Future of Former Lions Hall Raised at Budget Workshop

By Alex Malm

During the recent budget kickoff meeting, Town Manager, Mike Malaguti, identified the Lions Hall project as a potential warrant article for this March.
The building’s future has been a point of discussion in town since the Lions Club, who used the town-owned building at 256 Mammoth Road for decades, decided to no longer occupy the building.
Malaguti said after hearing from the public, many of whom have expressed a desire to do what is needed to save the building and then potentially doing phased remodeling, he thought that they shouldn’t propose more than $500,000 on the warrant article.
On Nov. 20, during the budget workshop meeting between the Town Council and the Budget Committee, Budget Committee Chair, Patrick Cassidy, said they were proposing to have the warrant article ask residents what they want to see for the future of the building, instead of having a $500,000 price tag attached to it.
Malaguti said “That’s perfectly fine with me,” noting that it could be similar to the water warrant article last year. He added that he spoke with Weston & Sampson, consultants who gave them different potential options for the building, including a full renovation of the building.
He said they recommended a number of different things that could potentially be done with the $500,000.
Town Council Chair, John Farrell, interrupted saying he didn’t want to hear what they had to say.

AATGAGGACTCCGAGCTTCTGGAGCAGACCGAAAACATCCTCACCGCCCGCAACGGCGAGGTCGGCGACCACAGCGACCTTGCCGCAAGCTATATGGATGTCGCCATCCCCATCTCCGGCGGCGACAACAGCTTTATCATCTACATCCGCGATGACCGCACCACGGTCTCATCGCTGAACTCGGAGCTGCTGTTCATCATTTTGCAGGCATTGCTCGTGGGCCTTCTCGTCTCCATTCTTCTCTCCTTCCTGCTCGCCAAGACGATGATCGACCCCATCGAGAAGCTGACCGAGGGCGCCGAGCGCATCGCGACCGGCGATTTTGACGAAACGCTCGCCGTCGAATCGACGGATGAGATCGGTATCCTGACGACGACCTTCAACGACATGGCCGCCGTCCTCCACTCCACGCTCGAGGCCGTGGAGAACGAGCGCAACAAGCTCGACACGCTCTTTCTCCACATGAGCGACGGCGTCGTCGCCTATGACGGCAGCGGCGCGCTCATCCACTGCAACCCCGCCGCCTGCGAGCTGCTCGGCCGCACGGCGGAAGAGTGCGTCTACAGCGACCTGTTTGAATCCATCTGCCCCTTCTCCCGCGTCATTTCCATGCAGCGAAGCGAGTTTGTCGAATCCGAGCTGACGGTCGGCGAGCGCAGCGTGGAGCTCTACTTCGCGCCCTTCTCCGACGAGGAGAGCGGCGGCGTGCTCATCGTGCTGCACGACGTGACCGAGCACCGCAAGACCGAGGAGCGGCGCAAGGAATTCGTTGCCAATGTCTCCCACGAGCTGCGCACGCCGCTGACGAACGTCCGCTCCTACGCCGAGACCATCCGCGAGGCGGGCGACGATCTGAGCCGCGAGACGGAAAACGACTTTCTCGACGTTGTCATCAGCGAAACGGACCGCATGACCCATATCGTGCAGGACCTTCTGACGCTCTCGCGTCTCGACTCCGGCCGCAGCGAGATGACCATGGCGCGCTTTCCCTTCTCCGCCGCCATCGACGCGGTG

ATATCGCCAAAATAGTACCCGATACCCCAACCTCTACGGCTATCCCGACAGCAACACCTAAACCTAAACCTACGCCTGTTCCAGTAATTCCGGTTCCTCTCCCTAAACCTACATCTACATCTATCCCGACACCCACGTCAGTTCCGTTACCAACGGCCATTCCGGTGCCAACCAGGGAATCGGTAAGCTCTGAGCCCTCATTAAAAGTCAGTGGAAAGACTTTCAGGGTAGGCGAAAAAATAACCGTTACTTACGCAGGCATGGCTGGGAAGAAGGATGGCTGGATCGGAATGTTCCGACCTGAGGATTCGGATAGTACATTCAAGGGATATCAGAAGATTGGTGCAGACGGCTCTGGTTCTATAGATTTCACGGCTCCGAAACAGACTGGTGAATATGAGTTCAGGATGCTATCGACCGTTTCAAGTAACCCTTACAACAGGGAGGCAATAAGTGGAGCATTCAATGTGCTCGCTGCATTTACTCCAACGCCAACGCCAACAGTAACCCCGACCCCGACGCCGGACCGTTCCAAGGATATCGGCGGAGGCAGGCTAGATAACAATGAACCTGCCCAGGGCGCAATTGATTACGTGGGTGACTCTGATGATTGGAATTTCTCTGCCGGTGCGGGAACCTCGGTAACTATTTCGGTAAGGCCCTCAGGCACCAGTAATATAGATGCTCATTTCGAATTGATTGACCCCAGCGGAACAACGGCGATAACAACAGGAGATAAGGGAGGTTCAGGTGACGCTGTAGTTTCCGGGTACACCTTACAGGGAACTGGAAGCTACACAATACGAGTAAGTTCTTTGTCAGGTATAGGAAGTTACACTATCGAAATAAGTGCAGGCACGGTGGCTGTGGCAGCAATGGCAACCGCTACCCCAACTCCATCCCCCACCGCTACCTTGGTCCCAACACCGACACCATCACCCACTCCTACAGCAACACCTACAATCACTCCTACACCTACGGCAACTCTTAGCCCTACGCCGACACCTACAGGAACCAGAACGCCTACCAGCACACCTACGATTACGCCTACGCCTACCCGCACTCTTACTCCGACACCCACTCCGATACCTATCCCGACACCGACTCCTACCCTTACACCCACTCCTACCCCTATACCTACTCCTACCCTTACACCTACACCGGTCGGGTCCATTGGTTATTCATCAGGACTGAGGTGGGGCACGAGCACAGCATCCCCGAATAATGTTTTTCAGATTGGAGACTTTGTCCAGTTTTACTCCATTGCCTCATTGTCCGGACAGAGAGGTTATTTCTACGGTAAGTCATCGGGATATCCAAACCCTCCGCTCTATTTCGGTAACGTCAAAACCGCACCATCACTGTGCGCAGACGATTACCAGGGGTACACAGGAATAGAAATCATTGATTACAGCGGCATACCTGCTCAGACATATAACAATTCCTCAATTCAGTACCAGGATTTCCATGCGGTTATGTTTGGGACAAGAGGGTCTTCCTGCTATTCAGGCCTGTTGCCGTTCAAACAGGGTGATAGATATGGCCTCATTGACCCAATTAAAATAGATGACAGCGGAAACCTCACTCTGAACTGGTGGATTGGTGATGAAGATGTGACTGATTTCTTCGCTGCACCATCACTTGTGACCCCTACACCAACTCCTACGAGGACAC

“I don’t want to hear what the engineers have to say anymore, they got us to three and a half million dollars,” Farrell said about the proposal.
He explained that instead, he wanted to know what it is going to cost to get the electrical system up to code, what is the minimum they can do for fire protection without sprinklers, what the cost of fixing the floor would be, and ultimately what they can do to keep it in the condition it’s in “to not have it fall down.”
“No more studies,” Farrell said.
Instead of doing any more studies, he said they should have staff go there and see what they can do so it’s functional and see if they can or can’t do anything for $500,000.
“No more Weston & Sampson, no more three and a half million dollars,” he said.
Cassidy said he wants to know what their options are and he thinks they should let voters decide what they do for the future of the building.
“The voters elected the Town Council to decide,” Farrell said.
Cassidy said he thinks they should have a clear path forward if they are going to be proposing to spend $500,000 for making repairs, saying he thinks at that point they are committing themselves to spend more.

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